Antibiotic resistance

To deal with the rise of disease-resistant germs, ban antibiotic use on farms and give prizes for developing new antibiotics.

Outsourced to Ryan Cooper.

1. Yes, we should ban the routine use of antibiotics in farm animals.
2. And yes, the federal government should offer prizes for developing new antibiotics.

But I don’t believe for a second that there are no new antibiotics, or classes of antibiotics, left to discover.

Footnote I’d love to hear a libertarian analysis of the problem of factory farms breeding antibiotic-resistance disease organisms. Sounds like a case for regulation to me. But then I’m just a liberal.

Author: Mark Kleiman

Professor of Public Policy at the NYU Marron Institute for Urban Management and editor of the Journal of Drug Policy Analysis. Teaches about the methods of policy analysis about drug abuse control and crime control policy, working out the implications of two principles: that swift and certain sanctions don't have to be severe to be effective, and that well-designed threats usually don't have to be carried out. Books: Drugs and Drug Policy: What Everyone Needs to Know (with Jonathan Caulkins and Angela Hawken) When Brute Force Fails: How to Have Less Crime and Less Punishment (Princeton, 2009; named one of the "books of the year" by The Economist Against Excess: Drug Policy for Results (Basic, 1993) Marijuana: Costs of Abuse, Costs of Control (Greenwood, 1989) UCLA Homepage Curriculum Vitae Contact:

52 thoughts on “Antibiotic resistance”

  1. In Libertaria, insurance companies would be completely deregulated, and could act in concert. (They would also pay every valid claim on time, with no hassle.) They would therefore have an incentive to pay off the just the right number of farmers just the right amount of money to optimize the use of antibiotics on livestock. Their square-jawed market calculations and hard-headed bargaining would be far more efficient than anything concocted by a pinhead bureaucrat.

    It only took me a dozen joints to arrive at this state of libertarian satori. It usually takes me at least 20 to believe that Randy Barnett makes any sense.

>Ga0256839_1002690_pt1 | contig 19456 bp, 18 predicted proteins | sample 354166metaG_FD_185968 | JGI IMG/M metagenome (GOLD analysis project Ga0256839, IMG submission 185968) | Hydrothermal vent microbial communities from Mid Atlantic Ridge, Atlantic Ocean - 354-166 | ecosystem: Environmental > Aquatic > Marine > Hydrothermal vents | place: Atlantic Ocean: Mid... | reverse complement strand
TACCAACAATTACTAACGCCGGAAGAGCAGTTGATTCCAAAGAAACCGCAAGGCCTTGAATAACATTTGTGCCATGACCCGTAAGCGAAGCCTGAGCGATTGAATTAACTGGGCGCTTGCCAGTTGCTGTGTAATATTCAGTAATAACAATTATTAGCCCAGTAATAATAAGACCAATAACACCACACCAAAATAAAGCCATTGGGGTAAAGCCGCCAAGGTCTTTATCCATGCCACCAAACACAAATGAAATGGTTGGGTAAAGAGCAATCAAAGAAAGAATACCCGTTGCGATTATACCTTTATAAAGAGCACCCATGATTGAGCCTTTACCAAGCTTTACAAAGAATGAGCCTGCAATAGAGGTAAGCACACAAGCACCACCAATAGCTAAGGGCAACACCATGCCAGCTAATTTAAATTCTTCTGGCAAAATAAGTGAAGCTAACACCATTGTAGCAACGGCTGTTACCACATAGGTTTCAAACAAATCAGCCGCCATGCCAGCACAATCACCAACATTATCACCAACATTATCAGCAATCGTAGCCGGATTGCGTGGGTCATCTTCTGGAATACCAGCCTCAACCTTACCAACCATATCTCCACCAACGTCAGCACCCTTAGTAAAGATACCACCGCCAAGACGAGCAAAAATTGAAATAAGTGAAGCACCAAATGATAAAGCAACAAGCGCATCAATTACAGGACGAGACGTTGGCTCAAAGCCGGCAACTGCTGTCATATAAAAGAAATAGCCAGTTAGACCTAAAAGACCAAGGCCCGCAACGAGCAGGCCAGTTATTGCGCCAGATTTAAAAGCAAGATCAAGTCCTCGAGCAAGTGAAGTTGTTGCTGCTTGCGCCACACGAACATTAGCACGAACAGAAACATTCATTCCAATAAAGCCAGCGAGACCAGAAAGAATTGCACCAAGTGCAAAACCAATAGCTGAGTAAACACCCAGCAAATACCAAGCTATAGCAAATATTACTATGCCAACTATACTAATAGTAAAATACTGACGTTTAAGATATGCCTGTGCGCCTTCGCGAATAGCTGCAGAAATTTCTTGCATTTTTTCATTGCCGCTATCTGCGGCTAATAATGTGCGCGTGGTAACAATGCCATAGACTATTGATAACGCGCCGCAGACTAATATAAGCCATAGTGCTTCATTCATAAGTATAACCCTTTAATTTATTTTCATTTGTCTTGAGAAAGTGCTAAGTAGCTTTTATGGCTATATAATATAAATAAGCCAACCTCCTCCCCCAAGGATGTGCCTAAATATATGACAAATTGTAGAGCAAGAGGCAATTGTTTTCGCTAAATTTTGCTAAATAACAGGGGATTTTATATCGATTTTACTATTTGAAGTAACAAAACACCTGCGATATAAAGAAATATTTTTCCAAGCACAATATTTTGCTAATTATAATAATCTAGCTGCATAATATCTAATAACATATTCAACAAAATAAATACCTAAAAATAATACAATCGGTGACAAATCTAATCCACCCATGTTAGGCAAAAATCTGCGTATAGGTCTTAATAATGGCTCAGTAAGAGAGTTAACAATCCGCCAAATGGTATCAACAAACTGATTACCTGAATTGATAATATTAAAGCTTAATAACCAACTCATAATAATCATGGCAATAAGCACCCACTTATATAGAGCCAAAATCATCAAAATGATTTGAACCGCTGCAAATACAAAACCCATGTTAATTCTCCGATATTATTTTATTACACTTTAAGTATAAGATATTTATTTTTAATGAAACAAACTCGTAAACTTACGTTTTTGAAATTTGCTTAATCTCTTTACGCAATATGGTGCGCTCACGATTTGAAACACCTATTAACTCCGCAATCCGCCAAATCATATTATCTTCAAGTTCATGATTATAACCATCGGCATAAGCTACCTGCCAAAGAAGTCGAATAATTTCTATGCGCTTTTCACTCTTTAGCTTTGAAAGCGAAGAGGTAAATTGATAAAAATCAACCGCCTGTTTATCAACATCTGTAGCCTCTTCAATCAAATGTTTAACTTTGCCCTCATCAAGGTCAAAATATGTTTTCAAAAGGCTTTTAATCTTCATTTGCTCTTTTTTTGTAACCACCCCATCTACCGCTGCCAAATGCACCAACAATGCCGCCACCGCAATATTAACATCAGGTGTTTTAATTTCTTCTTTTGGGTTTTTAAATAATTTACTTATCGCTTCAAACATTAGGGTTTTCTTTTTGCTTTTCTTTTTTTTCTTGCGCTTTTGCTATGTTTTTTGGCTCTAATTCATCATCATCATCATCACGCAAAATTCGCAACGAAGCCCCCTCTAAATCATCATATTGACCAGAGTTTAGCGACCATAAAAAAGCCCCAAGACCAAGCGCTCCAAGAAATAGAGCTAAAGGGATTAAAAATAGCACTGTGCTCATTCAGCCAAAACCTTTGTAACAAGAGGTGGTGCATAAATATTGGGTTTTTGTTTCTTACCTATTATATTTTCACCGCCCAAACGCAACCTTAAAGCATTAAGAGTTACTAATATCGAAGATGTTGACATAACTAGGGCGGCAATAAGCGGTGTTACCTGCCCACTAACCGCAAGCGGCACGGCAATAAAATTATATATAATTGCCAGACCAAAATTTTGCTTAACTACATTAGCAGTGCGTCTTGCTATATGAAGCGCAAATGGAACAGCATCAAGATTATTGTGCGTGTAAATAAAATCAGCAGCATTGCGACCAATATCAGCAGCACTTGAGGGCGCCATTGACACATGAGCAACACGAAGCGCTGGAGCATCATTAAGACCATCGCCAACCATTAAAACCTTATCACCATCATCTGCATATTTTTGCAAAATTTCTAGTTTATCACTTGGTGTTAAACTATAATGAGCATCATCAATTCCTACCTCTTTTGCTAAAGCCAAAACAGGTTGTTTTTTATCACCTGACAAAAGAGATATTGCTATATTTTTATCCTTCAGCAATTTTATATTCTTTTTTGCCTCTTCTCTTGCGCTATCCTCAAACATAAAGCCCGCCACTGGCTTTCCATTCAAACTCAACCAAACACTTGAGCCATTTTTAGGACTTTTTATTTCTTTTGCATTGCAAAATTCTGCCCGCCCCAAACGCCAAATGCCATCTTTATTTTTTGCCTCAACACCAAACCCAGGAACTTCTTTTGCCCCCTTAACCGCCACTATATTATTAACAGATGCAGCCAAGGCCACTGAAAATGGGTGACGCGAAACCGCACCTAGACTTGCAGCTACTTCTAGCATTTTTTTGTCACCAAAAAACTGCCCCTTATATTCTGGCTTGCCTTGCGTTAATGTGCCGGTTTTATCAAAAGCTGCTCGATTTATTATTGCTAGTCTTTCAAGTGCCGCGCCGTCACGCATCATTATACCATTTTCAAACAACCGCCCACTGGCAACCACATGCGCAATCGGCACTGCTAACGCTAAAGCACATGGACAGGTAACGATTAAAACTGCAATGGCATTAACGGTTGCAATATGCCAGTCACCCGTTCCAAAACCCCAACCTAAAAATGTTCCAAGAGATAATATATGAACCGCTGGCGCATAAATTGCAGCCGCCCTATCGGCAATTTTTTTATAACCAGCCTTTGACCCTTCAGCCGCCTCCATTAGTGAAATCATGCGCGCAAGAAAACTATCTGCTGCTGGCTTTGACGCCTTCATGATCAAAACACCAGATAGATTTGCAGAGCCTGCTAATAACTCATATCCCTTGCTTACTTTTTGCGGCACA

2. Libertarian here. This is a collective action problem. (Each individual actor pursuing their own self-interest would lead to a decidedly sub-optimal outcome for all of us.) Government regulation–a ban on the routine use of anti-biotics on non-sick animals–is completely justified.

    I am in 100% agreement with Professor Kleiman here. I’m a little unsure why he feels the need to preemptively taunt me.

    (Also–isn’t the regulatory capture of the Ag Dept. a big part of the problem here?)

    1. This isn’t about the Ag department, as it’s not their remit to prevent the emergence of antibiotic resistance bacteria, so long as they’re not actually in your food. The problem is, I’m not sure it’s anyone else’s job, either.

    2. Libertarians know the theory, but don’t seem to vote that way when it comes to nut cutting time.
      (painting with a very broad brush here, so my apologies to you and other exceptions.)

  3. 1. Torts
    2. Private Courts
    3. Spontaneous, Emergent Order*
    4. Collective action problem solved!

    *This is the libertarian’s replacement for “?????”

      1. I’m not sure; I didn’t even intend to write it. It’s just a spontaneously emergent order of words, numbers, and punctuation.

  4. “Libertarian” = “out of touch with the realities of 21st Century human society”. Why again is it that we should be fascinated by the alleged philosophy of self-described libertarians?

      1. “Libertarian” = “out of touch with the realities of hunting and gathering societies”.